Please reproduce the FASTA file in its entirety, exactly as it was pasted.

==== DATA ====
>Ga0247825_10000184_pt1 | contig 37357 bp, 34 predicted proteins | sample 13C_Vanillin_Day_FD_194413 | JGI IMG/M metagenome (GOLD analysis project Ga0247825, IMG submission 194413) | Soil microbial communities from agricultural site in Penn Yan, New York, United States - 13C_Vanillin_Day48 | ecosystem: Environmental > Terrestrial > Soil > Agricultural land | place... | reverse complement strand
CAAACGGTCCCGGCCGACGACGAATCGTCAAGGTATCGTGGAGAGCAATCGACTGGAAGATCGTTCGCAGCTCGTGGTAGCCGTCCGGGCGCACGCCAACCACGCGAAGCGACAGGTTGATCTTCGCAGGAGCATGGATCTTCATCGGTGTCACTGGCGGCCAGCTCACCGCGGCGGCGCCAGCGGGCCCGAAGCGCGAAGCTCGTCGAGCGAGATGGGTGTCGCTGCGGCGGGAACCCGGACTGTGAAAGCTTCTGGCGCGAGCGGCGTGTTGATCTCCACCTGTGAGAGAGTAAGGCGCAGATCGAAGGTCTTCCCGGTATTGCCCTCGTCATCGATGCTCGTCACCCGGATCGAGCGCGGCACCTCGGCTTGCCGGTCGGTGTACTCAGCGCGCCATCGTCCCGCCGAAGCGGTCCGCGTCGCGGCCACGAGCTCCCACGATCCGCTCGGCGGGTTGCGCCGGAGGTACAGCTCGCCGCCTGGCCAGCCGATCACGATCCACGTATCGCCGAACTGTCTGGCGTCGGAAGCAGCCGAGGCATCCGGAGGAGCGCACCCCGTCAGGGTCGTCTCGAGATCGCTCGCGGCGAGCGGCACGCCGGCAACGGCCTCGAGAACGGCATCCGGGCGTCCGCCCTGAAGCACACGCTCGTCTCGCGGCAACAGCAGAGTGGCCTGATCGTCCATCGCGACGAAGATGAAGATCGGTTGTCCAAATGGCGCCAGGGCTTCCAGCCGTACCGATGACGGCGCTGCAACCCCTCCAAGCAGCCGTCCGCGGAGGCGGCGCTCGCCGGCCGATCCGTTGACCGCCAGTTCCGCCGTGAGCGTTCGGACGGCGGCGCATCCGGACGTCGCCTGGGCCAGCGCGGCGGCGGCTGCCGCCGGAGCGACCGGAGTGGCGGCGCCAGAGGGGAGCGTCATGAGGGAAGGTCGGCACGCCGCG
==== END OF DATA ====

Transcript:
>Ga0247825_10000184_pt1 | contig 37357 bp, 34 predicted proteins | sample 13C_Vanillin_Day_FD_194413 | JGI IMG/M metagenome (GOLD analysis project Ga0247825, IMG submission 194413) | Soil microbial communities from agricultural site in Penn Yan, New York, United States - 13C_Vanillin_Day48 | ecosystem: Environmental > Terrestrial > Soil > Agricultural land | place... | reverse complement strand
CAAACGGTCCCGGCCGACGACGAATCGTCAAGGTATCGTGGAGAGCAATCGACTGGAAGATCGTTCGCAGCTCGTGGTAGCCGTCCGGGCGCACGCCAACCACGCGAAGCGACAGGTTGATCTTCGCAGGAGCATGGATCTTCATCGGTGTCACTGGCGGCCAGCTCACCGCGGCGGCGCCAGCGGGCCCGAAGCGCGAAGCTCGTCGAGCGAGATGGGTGTCGCTGCGGCGGGAACCCGGACTGTGAAAGCTTCTGGCGCGAGCGGCGTGTTGATCTCCACCTGTGAGAGAGTAAGGCGCAGATCGAAGGTCTTCCCGGTATTGCCCTCGTCATCGATGCTCGTCACCCGGATCGAGCGCGGCACCTCGGCTTGCCGGTCGGTGTACTCAGCGCGCCATCGTCCCGCCGAAGCGGTCCGCGTCGCGGCCACGAGCTCCCACGATCCGCTCGGCGGGTTGCGCCGGAGGTACAGCTCGCCGCCTGGCCAGCCGATCACGATCCACGTATCGCCGAACTGTCTGGCGTCGGAAGCAGCCGAGGCATCCGGAGGAGCGCACCCCGTCAGGGTCGTCTCGAGATCGCTCGCGGCGAGCGGCACGCCGGCAACGGCCTCGAGAACGGCATCCGGGCGTCCGCCCTGAAGCACACGCTCGTCTCGCGGCAACAGCAGAGTGGCCTGATCGTCCATCGCGACGAAGATGAAGATCGGTTGTCCAAATGGCGCCAGGGCTTCCAGCCGTACCGATGACGGCGCTGCAACCCCTCCAAGCAGCCGTCCGCGGAGGCGGCGCTCGCCGGCCGATCCGTTGACCGCCAGTTCCGCCGTGAGCGTTCGGACGGCGGCGCATCCGGACGTCGCCTGGGCCAGCGCGGCGGCGGCTGCCGCCGGAGCGACCGGAGTGGCGGCGCCAGAGGGGAGCGTCATGAGGGAAGGTCGGCACGCCGCG